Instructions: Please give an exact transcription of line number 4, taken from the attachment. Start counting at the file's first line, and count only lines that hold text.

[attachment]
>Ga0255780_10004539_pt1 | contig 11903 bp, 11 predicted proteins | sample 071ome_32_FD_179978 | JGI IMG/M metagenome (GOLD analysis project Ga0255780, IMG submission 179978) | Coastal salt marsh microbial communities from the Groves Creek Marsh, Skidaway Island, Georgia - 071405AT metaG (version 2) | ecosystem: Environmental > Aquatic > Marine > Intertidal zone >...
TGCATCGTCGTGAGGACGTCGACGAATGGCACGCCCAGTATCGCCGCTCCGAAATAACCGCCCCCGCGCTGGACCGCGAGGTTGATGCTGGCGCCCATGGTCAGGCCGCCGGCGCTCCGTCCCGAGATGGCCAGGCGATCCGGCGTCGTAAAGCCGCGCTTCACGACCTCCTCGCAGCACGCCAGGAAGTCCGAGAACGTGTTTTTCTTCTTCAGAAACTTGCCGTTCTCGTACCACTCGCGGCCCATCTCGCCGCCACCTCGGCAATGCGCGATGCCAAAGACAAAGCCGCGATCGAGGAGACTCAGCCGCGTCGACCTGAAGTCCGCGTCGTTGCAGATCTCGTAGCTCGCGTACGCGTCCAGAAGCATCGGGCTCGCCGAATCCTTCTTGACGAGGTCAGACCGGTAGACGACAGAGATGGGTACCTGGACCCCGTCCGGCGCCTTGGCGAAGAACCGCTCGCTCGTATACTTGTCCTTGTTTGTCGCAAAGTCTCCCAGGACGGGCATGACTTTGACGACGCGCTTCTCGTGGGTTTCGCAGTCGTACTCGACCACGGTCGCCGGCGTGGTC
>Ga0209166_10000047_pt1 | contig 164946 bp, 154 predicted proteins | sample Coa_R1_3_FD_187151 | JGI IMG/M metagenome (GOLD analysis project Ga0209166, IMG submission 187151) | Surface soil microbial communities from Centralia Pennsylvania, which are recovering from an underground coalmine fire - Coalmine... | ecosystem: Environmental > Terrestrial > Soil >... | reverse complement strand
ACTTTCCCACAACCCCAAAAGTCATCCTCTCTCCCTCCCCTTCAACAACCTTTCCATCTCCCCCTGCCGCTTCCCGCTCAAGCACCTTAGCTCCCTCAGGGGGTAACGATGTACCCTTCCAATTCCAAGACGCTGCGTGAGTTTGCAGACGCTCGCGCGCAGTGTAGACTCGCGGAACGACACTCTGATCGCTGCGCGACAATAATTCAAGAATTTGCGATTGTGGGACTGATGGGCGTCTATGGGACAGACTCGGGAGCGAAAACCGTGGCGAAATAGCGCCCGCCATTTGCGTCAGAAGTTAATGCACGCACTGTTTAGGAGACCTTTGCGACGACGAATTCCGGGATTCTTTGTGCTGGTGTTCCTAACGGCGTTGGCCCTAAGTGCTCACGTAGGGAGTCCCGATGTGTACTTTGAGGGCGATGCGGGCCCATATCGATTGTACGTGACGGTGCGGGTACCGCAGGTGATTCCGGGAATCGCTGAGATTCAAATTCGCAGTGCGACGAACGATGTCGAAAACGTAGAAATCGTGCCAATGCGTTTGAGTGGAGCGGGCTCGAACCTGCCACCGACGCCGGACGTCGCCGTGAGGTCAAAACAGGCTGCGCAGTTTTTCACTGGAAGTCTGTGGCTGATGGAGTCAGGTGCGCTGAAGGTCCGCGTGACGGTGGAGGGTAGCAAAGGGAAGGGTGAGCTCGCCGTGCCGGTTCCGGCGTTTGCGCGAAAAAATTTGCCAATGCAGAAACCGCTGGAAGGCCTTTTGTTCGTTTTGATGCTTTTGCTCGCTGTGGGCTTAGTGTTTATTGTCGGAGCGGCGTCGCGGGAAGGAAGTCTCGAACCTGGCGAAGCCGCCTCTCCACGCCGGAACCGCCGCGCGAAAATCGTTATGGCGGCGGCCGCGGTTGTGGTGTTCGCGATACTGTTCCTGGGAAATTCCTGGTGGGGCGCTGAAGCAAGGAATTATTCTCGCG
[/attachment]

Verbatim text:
ACTTTCCCACAACCCCAAAAGTCATCCTCTCTCCCTCCCCTTCAACAACCTTTCCATCTCCCCCTGCCGCTTCCCGCTCAAGCACCTTAGCTCCCTCAGGGGGTAACGATGTACCCTTCCAATTCCAAGACGCTGCGTGAGTTTGCAGACGCTCGCGCGCAGTGTAGACTCGCGGAACGACACTCTGATCGCTGCGCGACAATAATTCAAGAATTTGCGATTGTGGGACTGATGGGCGTCTATGGGACAGACTCGGGAGCGAAAACCGTGGCGAAATAGCGCCCGCCATTTGCGTCAGAAGTTAATGCACGCACTGTTTAGGAGACCTTTGCGACGACGAATTCCGGGATTCTTTGTGCTGGTGTTCCTAACGGCGTTGGCCCTAAGTGCTCACGTAGGGAGTCCCGATGTGTACTTTGAGGGCGATGCGGGCCCATATCGATTGTACGTGACGGTGCGGGTACCGCAGGTGATTCCGGGAATCGCTGAGATTCAAATTCGCAGTGCGACGAACGATGTCGAAAACGTAGAAATCGTGCCAATGCGTTTGAGTGGAGCGGGCTCGAACCTGCCACCGACGCCGGACGTCGCCGTGAGGTCAAAACAGGCTGCGCAGTTTTTCACTGGAAGTCTGTGGCTGATGGAGTCAGGTGCGCTGAAGGTCCGCGTGACGGTGGAGGGTAGCAAAGGGAAGGGTGAGCTCGCCGTGCCGGTTCCGGCGTTTGCGCGAAAAAATTTGCCAATGCAGAAACCGCTGGAAGGCCTTTTGTTCGTTTTGATGCTTTTGCTCGCTGTGGGCTTAGTGTTTATTGTCGGAGCGGCGTCGCGGGAAGGAAGTCTCGAACCTGGCGAAGCCGCCTCTCCACGCCGGAACCGCCGCGCGAAAATCGTTATGGCGGCGGCCGCGGTTGTGGTGTTCGCGATACTGTTCCTGGGAAATTCCTGGTGGGGCGCTGAAGCAAGGAATTATTCTCGCG